[ep-suh-lon, -luh n or, esp. British, ep-sahy-luh n]
- the fifth letter of the Greek alphabet (E, ε).
- the consonant sound represented by this letter.
- Mathematics. an arbitrarily small quantity, used to indicate that a given quantity is small, or close to zero.
Origin of epsilon
< Greek è psīlón bare, simple e (as opposed to diphthongal spellings which in later Gk represented the same sound)
Dictionary.com Unabridged Based on the Random House Unabridged Dictionary, © Random House, Inc. 2018
Examples from the Web for epsilon
I dreamed they all committed suicide because Epsilon was too good for them.Competition
And goeth from Epsilon down to Mu: the reference is to some numbering on the parchment.Introduction to Robert Browning
A pilot comes back from Epsilon Eridani, for example, and insists on giving everybody left-handed salutes.Next Door, Next World
Robert Donald Locke
Epsilon Lyr, which is the northern one of these two stars, may be used as a test of keen eyesight.
The most southerly star in this pentagon is known as Epsilon Botes and is one of the finest double stars in the heavens.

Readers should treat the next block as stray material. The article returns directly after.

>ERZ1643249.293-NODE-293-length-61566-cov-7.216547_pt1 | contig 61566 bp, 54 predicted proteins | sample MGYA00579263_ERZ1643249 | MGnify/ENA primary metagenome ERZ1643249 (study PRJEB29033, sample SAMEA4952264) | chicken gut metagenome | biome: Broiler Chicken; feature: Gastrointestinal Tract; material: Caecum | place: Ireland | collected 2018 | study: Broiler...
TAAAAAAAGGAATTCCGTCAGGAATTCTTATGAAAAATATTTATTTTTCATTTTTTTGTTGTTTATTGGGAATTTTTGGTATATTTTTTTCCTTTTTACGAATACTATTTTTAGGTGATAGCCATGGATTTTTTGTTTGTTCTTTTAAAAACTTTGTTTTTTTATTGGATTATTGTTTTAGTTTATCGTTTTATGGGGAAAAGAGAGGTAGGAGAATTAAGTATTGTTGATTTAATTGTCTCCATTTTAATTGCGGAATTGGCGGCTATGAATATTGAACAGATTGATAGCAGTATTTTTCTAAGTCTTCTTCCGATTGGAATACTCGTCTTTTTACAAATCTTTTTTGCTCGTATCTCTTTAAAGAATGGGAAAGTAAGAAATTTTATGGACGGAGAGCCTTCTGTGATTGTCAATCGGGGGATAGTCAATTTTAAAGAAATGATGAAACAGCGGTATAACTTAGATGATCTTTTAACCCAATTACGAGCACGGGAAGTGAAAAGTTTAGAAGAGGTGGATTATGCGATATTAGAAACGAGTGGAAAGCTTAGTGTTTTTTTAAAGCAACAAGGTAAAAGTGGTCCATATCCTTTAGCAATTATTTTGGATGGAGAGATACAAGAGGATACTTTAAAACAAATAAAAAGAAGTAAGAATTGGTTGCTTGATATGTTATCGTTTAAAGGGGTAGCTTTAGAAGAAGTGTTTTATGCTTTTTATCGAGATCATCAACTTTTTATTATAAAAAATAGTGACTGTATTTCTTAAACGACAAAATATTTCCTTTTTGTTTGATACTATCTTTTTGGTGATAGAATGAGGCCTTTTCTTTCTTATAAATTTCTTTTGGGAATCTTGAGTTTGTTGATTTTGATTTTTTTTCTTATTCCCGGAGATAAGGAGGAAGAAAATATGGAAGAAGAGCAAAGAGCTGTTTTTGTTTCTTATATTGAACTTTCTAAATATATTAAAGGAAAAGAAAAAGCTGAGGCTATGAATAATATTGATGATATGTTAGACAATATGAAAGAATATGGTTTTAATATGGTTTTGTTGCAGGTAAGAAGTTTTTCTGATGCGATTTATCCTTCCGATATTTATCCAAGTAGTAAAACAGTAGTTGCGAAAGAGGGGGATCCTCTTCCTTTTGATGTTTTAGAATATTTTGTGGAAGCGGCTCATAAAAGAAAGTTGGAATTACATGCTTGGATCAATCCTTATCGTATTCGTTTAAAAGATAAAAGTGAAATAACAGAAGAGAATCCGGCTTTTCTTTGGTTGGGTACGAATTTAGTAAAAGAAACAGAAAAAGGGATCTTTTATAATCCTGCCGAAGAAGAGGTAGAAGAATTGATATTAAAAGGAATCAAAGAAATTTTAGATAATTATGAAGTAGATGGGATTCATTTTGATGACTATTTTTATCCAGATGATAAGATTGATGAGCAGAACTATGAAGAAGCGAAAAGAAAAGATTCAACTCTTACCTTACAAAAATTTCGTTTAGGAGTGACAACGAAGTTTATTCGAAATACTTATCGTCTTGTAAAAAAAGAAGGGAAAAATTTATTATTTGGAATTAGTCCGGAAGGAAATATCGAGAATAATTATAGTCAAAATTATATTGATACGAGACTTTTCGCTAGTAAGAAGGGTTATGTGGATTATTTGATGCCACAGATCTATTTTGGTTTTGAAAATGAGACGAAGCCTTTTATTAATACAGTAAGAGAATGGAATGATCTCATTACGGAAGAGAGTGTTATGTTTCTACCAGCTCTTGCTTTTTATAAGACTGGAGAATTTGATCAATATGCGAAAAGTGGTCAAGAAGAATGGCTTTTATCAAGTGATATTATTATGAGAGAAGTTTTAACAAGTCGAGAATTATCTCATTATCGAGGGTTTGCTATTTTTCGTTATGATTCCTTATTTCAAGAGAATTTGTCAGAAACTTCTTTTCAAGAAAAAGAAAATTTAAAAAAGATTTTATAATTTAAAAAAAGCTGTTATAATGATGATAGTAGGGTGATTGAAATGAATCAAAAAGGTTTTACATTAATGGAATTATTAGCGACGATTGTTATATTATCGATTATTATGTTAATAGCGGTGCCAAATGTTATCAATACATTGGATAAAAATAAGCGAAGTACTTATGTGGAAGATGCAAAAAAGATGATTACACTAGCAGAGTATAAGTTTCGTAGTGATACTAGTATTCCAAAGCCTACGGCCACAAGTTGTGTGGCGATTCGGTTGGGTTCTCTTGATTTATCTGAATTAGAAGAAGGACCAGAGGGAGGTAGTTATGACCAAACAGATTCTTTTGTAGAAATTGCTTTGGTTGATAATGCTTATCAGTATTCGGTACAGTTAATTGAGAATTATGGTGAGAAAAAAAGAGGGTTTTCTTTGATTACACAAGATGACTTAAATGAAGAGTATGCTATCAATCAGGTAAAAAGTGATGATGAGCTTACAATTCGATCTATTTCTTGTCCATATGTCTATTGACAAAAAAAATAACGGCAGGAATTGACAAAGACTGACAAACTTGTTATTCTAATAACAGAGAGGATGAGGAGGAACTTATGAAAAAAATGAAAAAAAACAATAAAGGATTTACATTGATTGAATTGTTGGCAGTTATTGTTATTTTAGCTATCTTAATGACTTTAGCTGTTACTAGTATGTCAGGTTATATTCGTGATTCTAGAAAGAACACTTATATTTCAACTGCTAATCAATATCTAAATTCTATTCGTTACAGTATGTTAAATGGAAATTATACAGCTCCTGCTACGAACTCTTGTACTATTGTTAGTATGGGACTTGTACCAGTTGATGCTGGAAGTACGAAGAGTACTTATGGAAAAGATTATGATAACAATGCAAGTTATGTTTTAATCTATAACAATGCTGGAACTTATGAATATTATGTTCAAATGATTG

- the fifth letter of the Greek alphabet (Ε, ε), a short vowel, transliterated as e
Greek e psilon, literally: simple e
- (foll by the genitive case of a specified constellation) the fifth brightest star in a constellationEpsilon Aurigae
Word Origin and History for epsilon
from Greek, literally e psilon "bare -e-, -e- and nothing else," in contradistinction to the diphthong -ai-, which has the same sound. Greek psilon "smooth, simple" is of uncertain origin.
Online Etymology Dictionary, © 2010 Douglas Harper
- The fifth letter of the Greek alphabet.
- The fifth in a series.
- Of or relating to the fifth member of a particular ordered set.
- Relating to or characterizing a polypeptide chain that is one of five types of heavy chains present in immunoglobins.
The American Heritage® Stedman's Medical Dictionary Copyright © 2002, 2001, 1995 by Houghton Mifflin Company. Published by Houghton Mifflin Company.